It's an intriguing event, lots of stuff going on, lots of people, and the local team is doing a fantastic job with the organization. It's fascinating to see how Akademy and GUADEC happen in an intertwined way. There are many specific sessions dedicated to all the rocking technology our desktops are based on, but there is also lots of room for getting together and mix, so everybody can individually decide about how big the dose of collaboration and cross-desktop pollination is he is going to take.
View on the sea from the symphonic hall of the Alfredo Kraus Auditorium, where keynotes and lightning talks took place on Saturday
There was quite some talk about how to move KDE to git. The proposal which seems to be most attractive is to use gitorious.org to host the KDE repositories, which would give us a common space with Qt and some other projects. It was great that Johan and Marius, two of the guys behind Gitorious were at the Desktop Summit, so we could pepper them with questions about Gitorious and discuss how to best make the move. Today was a BoF session about KDE and git, which was so crazily crowded that I decided to look for a quieter place. While doing this I met Vincent, who had the same idea and we talked a bit about the GNOME migration to git. They have creates some good git help and documentation about the move itself. Later I heard that the BoF session was a good success, and that there is a team of people who will take care of what needs to be done. That's great. I'm really looking forward to the move and being able to use git for KDE development.
We also managed to get two sessions about freedesktop.org together. There have been some problems with it because of administrational issues and a lack of transparency and criteria about what actually warrants a freedesktop,org acceptance. Aaron has proposed a solution, this could be a good base for an implementation. The sessions were attended by a wide range of people including developers from KDE, GNOME, and admins of freedesktop.org. There was a broad consensus that we need to fix the admin issues in some way, but that the real issue is one of governance, and we need a better and more transparent way how to express what specifications on freedesktop.org have which state, which are generally adopted and which are just in an incubator state and not yet a real cross-desktop solution and so shouldn't have the freedesktop.org label yet. In the end we came up with a solution. The basic idea is to only accept specifications on freedesktop.org, if they are accepted by two major desktop projects GNOME and KDE represented by their release teams. Details certainly have to be fleshed out, and their also is a need for some more discussion, but in general this feels like the right direction.
An unexpected but very interesting encounter was to meet Jan Lehnhardt and learn something about CouchDB. This is a document-centered database based on JSON with built-in replication. There are all kind of interesting uses cases for it, and the Ubuntu guys seem to plan to rely on it pretty heavily. Worth looking into it. There already is an Akonadi agent for CouchDB. Unfortunately there don't seem to be any openSUSE packages yet.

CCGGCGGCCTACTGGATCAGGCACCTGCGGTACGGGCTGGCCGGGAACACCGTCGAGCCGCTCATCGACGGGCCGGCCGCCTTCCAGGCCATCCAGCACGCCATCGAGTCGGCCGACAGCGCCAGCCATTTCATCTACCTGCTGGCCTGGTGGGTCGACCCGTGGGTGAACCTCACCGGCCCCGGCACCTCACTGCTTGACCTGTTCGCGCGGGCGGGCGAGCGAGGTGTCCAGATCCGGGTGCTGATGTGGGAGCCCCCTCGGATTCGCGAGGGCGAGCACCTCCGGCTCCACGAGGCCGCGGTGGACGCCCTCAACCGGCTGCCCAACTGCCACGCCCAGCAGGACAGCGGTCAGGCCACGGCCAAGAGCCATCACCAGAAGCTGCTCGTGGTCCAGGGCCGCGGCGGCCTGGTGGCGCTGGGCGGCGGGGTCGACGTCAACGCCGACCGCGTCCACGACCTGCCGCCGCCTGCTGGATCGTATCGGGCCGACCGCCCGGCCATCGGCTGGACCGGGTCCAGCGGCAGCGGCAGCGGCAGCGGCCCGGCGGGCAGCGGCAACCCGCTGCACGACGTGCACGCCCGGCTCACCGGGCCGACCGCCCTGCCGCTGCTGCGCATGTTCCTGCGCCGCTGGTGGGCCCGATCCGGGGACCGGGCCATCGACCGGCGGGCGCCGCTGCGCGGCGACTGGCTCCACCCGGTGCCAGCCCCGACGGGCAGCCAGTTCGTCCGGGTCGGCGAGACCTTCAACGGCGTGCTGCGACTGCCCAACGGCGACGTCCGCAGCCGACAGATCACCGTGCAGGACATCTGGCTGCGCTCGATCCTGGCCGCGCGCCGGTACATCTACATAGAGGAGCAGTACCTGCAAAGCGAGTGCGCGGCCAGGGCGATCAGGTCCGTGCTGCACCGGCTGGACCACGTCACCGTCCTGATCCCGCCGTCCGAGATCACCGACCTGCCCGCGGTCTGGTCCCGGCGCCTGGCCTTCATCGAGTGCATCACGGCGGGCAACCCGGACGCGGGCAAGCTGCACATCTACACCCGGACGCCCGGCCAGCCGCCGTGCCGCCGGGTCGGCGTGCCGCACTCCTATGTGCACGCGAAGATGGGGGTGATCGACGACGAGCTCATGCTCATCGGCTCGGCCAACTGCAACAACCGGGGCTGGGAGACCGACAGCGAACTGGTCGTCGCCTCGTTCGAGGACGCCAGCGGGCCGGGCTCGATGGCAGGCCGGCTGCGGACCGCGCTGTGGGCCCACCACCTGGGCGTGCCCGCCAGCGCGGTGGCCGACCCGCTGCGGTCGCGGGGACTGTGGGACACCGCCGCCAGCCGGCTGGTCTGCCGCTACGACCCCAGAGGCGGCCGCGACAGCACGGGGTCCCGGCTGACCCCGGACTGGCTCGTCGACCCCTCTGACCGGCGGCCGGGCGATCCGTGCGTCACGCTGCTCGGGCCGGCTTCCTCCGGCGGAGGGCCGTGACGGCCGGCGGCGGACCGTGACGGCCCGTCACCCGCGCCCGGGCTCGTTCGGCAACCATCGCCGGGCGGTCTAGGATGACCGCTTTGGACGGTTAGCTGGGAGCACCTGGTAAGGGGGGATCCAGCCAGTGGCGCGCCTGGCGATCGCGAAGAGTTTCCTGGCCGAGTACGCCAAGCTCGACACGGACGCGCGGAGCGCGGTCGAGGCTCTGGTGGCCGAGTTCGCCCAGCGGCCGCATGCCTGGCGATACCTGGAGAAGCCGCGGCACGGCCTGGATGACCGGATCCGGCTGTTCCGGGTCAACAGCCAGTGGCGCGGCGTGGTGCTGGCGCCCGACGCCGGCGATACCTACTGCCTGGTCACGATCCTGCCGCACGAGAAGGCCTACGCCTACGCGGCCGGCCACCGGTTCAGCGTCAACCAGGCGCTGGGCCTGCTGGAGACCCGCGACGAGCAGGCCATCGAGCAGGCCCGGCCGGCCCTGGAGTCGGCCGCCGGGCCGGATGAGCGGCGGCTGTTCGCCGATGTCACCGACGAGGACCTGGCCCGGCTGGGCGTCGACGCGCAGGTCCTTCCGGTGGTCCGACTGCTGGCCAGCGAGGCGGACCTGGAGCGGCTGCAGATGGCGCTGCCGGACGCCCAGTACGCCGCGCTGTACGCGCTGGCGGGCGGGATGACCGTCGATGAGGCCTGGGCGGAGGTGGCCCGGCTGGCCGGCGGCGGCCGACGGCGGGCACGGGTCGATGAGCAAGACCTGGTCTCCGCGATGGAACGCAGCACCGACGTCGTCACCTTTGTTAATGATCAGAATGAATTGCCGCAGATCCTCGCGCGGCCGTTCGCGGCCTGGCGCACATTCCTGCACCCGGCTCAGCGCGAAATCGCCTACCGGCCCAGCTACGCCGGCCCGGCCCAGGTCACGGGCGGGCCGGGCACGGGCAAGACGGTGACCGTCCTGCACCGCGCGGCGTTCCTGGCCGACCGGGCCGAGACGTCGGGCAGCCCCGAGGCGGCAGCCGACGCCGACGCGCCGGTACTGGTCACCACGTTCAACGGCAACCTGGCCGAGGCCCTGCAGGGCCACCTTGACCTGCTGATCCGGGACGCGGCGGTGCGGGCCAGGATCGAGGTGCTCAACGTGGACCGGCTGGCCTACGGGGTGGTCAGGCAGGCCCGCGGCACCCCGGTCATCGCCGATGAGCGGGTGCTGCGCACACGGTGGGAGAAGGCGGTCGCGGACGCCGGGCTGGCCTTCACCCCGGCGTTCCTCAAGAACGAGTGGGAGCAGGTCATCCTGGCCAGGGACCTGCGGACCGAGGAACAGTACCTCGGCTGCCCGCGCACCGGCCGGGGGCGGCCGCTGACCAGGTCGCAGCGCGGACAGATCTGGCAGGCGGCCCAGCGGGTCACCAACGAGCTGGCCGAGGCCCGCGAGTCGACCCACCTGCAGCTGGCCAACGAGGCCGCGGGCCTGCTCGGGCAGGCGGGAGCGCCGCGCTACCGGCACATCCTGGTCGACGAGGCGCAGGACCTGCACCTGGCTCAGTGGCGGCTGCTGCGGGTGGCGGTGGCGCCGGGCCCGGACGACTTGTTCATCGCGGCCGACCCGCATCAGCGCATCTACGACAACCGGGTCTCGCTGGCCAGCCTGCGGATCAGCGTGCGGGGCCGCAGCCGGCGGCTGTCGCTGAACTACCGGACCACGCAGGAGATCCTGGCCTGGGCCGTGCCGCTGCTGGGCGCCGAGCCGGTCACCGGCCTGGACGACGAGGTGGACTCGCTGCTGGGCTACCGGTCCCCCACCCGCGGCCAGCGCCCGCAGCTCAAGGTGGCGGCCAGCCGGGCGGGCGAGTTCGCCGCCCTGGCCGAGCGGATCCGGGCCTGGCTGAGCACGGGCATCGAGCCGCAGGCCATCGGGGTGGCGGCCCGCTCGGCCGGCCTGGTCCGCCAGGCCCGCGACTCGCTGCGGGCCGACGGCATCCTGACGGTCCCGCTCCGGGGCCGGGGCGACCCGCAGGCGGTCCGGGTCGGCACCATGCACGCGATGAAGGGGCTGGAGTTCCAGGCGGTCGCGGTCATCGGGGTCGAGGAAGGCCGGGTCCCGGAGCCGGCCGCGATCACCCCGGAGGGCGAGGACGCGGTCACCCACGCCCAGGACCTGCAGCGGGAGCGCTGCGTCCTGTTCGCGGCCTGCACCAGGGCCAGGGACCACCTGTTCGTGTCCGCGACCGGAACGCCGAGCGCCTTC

Yesterday there was the annual membership meeting of KDE e.V.. One of the main topics of the meeting was the election of the board. We had five great candidates for three open positions. This is an encouraging sign that KDE e.V. is in a pretty healthy state and the work we do in supporting the community is accepted and bearing fruit. In the end we elected Frank and Celeste as replacements for Aaron and Klaas. Adriaan, Sebas and me stay in the board. We prepared this for some time to have a smooth succession providing some fresh blood to the board, but also having some continuity. This seems to work out pretty well.
Finally I came across a report by Glyn Moody about the summit. He held the first keynote of Akademy, and presented an interesting line of thoughts there, explaining how hackers will save the world by bringing their culture of sharing to the greater society.
One paragraph of his text Gran Canaria Desktop Summit: a Study in Contrasts stroke my special attention:
Although it was great to see the large numbers of hackers from the GNOME and KDE communities coming together at this joint conference, I think it's vitally important that they continue to go their separate ways, each convinced that their approach is best, but each ready to be stimulated by and learn from what their colleagues and rivals are up to.
I think that nicely summarizes the atmosphere of the event. There certainly is some competition, but in the end it's motivating and stimulating for both communities and leads to better solutions for all of us.
Going their separate ways is certainly good for things like user interface and project/community philosophies. But there is a desperate need for collaboration on underlying technologies and standards, which is hopefully what the Desktop Summit is facilitating.ReplyDelete
I haven't seen it talked about that much, but if the Summit really leads to further and deeper collaboration between the projects, it will have a significant and profound effect on the evolution of both platforms, as well as Linux desktop usage in general.